Game rooms. Unlimited vacation time. Free yoga classes. One year of maternity OR paternity leave. Tech companies these days are offering some phenomenal employee benefits, but not every company can afford to offer such lavish options. Sometimes it’s the simple things at a job we love that we need to appreciate. It’s easy to get swept away in the daily grind of a work day, so here is a list of little perks around the office that are worth being thankful for as you enter 2016.
Location, Location, Location. Chances are you probably don’t live right next door to your work, so instead of sitting in traffic right at closing time or riding the rush hour train, why not go for a walk and see what’s around? You’d be surprised how many people work in an area they never take the time to explore. Maybe you’ll find a new happy hour or a restaurant you would have never found otherwise.
Speaking of happy hour, they say that an office that drinks together, succeeds together. They don’t actually say that, but a Gallup study shows that employees with a best friend at work are 21% more likely to report that at work, they have the opportunity to do what they do best every day. So if you have coworkers who enjoy being social after a long, hard week, it could make you much happier and productive in the long run.
Snacks on Snacks on Snacks
Nothing gets you through the end of the day 2:45 like a good afternoon snack. According to USA Today, a study by PeaPod shows that while “56%,of full-time employees are "extremely" or "very" happy with their current job, that number jumps to 67% among those who have access to free food.” If your office provides healthy snacks like green tea, fruit, or vegetables it can make you feel better as well.
Nothing like a nice secure place to put your car every day. No need to worry about meters, street cleaning, or struggling with a tight parallel parking job! Sometimes, depending on the area, you can even park your car there on the weekend and see a show or eat at your favorite restaurants.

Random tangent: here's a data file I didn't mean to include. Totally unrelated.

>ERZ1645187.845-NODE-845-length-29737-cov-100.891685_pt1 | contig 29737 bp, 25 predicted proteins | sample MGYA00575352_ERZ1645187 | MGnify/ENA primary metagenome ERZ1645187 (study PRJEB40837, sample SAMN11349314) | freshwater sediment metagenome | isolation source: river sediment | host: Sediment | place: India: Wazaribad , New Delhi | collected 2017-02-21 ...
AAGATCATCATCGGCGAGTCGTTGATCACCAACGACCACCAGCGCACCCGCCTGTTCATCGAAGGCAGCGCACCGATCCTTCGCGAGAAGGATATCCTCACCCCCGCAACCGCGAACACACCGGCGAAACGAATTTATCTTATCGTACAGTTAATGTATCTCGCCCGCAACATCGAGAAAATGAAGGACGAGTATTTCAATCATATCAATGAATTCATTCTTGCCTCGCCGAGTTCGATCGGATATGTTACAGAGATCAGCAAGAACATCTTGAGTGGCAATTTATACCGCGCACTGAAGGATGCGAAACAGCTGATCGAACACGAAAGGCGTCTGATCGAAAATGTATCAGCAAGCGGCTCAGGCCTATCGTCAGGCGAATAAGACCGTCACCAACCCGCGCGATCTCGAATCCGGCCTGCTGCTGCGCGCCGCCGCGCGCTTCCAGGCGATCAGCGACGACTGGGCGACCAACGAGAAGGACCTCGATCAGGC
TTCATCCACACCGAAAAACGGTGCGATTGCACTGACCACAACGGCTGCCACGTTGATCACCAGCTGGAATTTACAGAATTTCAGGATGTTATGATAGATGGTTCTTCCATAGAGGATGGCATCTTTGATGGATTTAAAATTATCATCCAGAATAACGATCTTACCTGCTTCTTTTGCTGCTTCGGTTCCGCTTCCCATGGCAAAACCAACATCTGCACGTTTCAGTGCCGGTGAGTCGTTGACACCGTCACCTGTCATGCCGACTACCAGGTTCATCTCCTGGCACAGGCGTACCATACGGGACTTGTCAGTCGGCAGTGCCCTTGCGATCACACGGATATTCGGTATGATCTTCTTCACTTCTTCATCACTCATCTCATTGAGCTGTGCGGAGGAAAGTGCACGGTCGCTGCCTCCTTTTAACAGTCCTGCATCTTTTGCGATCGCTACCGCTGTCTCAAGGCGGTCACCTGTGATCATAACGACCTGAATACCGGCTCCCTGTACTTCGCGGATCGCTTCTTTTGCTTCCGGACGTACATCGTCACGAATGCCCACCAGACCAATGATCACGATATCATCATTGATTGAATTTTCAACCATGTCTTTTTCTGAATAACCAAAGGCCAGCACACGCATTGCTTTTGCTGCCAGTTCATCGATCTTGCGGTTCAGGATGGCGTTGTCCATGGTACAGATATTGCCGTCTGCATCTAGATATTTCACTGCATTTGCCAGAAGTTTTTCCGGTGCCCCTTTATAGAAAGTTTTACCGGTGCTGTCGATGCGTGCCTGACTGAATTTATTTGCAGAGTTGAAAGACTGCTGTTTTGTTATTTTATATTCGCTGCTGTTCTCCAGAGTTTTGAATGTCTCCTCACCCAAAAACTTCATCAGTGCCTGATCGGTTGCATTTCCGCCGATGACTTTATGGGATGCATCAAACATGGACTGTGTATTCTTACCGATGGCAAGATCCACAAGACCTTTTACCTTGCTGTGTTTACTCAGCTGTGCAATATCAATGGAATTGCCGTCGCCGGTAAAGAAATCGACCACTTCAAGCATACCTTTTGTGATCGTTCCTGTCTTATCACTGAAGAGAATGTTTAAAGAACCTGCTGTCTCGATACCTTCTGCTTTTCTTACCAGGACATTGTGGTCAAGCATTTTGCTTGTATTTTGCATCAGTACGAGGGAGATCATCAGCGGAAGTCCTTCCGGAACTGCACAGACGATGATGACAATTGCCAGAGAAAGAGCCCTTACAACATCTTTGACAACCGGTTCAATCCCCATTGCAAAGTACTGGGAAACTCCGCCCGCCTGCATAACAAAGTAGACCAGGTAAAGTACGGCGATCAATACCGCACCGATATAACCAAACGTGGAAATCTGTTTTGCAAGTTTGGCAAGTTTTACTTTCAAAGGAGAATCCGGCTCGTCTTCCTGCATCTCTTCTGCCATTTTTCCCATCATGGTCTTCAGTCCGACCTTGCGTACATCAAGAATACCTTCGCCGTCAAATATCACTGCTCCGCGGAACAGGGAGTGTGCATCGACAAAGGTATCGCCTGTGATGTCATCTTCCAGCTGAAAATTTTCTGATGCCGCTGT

Who has time to wander the streets looking for a blue box? Even with apps and maps, it can be so confusing! Not to mention, who can keep track of all those pick-up times. The fact that you can get mail delivered to work is great, even better when they pick up in your building…It’s especially nice this season, because you’ll need someone to sign for all of those packages you’ll be getting after Cyber Monday!
Depending on the size of the office, you’re probably going to eat cake every couple of months. Cookies may get delivered every few weeks. Maybe you’ll get to prank someone by taping balloons all over their workspace, or wrapping everything in gift wrap. It’s all fun and games…until it’s your birthday.
Even if your personal workspace doesn’t have a window, there’s probably one a couple floors up. It’s always a good for the mind and body to watch the sunset. Sometimes you just have to stop and enjoy the little things in life.
At Workbridge Associates, we sincerely hope that you have many things to be thankful for this holiday season and wish you well into the new year. If your job isn't one of the things you're appreciative of this season, let us help you find one to put on your list to be thankful for next year.
Thriving Texas tech industry and considerable local talent creates unique need for a recruitment agency in Dallas specializing in hard-to-fill IT positions
DALLAS (November 11, 2015) – Workbridge Associates, a leading IT recruitment agency specializing in hard-to-fill technology positions, today announced the opening of its new office in downtown Dallas. The Dallas-Fort Worth metro area has experienced major growth and gained national attention as a booming technology hub, becoming a dynamic location for the agency to provide local clients with highly-qualified candidates for a range of tech positions.
"With the opening of this office, we’re expanding into the heart of a thriving IT community with huge growth potential,” said Matt Milano, President of Workbridge Associates. “We are perfectly positioned to work with top talent who can drive our local clients’ development in the Dallas-Fort Worth area.”
Looking for a job or have an open role to fill? Contact the Dallas team here.
This new Dallas office will be led by Division Manager Tom Parzych, and will hold up to 30 people, including recruiters, sourcers and marketing & events specialists. Workbridge Associates plans to start hiring immediately for all roles when the office opens on November 11th. Candidates can apply online at www.workbridgeassociates.com/work-for-us.
Workbridge’s recruitment teams pride themselves on staying fully up-to-date and conversant in the latest IT trends and developments. With extensive access to local hiring managers and technical talent, Workbridge takes a relationship-first approach that emphasizes personal engagement and added search value as much as the nuts-and-bolts objective of filling or landing a job.
For a sneak peek at the Dallas office, see below:
Meet the leadership team and apply to jobs in the Dallas office here.
Veterans have more to offer than ever, but finding a job is never easy. Are you a veteran looking for a job, or do you know someone who is? Here are some free online resources that can help veterans make connections and find jobs.